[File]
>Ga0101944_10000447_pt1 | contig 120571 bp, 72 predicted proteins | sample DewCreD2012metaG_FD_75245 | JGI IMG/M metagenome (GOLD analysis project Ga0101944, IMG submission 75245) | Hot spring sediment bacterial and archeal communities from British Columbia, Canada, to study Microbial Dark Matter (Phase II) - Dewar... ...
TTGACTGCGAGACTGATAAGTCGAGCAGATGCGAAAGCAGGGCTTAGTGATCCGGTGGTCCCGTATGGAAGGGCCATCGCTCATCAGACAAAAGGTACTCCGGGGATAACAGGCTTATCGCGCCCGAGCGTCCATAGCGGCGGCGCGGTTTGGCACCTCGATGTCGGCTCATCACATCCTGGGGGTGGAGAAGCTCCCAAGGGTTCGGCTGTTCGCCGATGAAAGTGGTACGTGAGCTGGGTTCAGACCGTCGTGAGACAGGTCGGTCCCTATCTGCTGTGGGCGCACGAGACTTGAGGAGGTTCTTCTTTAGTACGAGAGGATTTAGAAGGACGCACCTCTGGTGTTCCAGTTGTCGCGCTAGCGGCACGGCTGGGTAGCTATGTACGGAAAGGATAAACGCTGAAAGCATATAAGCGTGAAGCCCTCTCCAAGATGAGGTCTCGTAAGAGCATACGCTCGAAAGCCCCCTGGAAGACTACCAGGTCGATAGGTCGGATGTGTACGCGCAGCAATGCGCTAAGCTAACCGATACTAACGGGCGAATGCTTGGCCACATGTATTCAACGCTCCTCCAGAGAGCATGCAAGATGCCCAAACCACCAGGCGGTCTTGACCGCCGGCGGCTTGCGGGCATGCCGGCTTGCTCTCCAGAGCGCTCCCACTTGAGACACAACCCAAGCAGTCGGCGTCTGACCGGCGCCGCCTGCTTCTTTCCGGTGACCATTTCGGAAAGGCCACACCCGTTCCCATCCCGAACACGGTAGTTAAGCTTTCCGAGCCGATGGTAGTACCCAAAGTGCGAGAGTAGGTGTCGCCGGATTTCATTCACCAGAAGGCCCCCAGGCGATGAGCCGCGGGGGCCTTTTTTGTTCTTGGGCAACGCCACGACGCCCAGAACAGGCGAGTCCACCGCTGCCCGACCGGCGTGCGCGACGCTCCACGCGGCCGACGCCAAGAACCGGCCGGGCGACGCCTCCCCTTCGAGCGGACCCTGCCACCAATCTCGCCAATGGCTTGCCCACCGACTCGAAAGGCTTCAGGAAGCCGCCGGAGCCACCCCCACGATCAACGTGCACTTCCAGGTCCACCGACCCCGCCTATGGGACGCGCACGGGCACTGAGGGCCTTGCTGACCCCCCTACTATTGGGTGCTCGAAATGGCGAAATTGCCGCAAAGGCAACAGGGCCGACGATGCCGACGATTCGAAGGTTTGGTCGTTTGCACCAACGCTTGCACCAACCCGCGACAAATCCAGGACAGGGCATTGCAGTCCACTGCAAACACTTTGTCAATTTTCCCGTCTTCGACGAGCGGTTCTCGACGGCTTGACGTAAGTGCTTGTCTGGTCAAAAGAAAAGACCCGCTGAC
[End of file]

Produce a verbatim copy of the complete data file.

>Ga0101944_10000447_pt1 | contig 120571 bp, 72 predicted proteins | sample DewCreD2012metaG_FD_75245 | JGI IMG/M metagenome (GOLD analysis project Ga0101944, IMG submission 75245) | Hot spring sediment bacterial and archeal communities from British Columbia, Canada, to study Microbial Dark Matter (Phase II) - Dewar... ...
TTGACTGCGAGACTGATAAGTCGAGCAGATGCGAAAGCAGGGCTTAGTGATCCGGTGGTCCCGTATGGAAGGGCCATCGCTCATCAGACAAAAGGTACTCCGGGGATAACAGGCTTATCGCGCCCGAGCGTCCATAGCGGCGGCGCGGTTTGGCACCTCGATGTCGGCTCATCACATCCTGGGGGTGGAGAAGCTCCCAAGGGTTCGGCTGTTCGCCGATGAAAGTGGTACGTGAGCTGGGTTCAGACCGTCGTGAGACAGGTCGGTCCCTATCTGCTGTGGGCGCACGAGACTTGAGGAGGTTCTTCTTTAGTACGAGAGGATTTAGAAGGACGCACCTCTGGTGTTCCAGTTGTCGCGCTAGCGGCACGGCTGGGTAGCTATGTACGGAAAGGATAAACGCTGAAAGCATATAAGCGTGAAGCCCTCTCCAAGATGAGGTCTCGTAAGAGCATACGCTCGAAAGCCCCCTGGAAGACTACCAGGTCGATAGGTCGGATGTGTACGCGCAGCAATGCGCTAAGCTAACCGATACTAACGGGCGAATGCTTGGCCACATGTATTCAACGCTCCTCCAGAGAGCATGCAAGATGCCCAAACCACCAGGCGGTCTTGACCGCCGGCGGCTTGCGGGCATGCCGGCTTGCTCTCCAGAGCGCTCCCACTTGAGACACAACCCAAGCAGTCGGCGTCTGACCGGCGCCGCCTGCTTCTTTCCGGTGACCATTTCGGAAAGGCCACACCCGTTCCCATCCCGAACACGGTAGTTAAGCTTTCCGAGCCGATGGTAGTACCCAAAGTGCGAGAGTAGGTGTCGCCGGATTTCATTCACCAGAAGGCCCCCAGGCGATGAGCCGCGGGGGCCTTTTTTGTTCTTGGGCAACGCCACGACGCCCAGAACAGGCGAGTCCACCGCTGCCCGACCGGCGTGCGCGACGCTCCACGCGGCCGACGCCAAGAACCGGCCGGGCGACGCCTCCCCTTCGAGCGGACCCTGCCACCAATCTCGCCAATGGCTTGCCCACCGACTCGAAAGGCTTCAGGAAGCCGCCGGAGCCACCCCCACGATCAACGTGCACTTCCAGGTCCACCGACCCCGCCTATGGGACGCGCACGGGCACTGAGGGCCTTGCTGACCCCCCTACTATTGGGTGCTCGAAATGGCGAAATTGCCGCAAAGGCAACAGGGCCGACGATGCCGACGATTCGAAGGTTTGGTCGTTTGCACCAACGCTTGCACCAACCCGCGACAAATCCAGGACAGGGCATTGCAGTCCACTGCAAACACTTTGTCAATTTTCCCGTCTTCGACGAGCGGTTCTCGACGGCTTGACGTAAGTGCTTGTCTGGTCAAAAGAAAAGACCCGCTGAC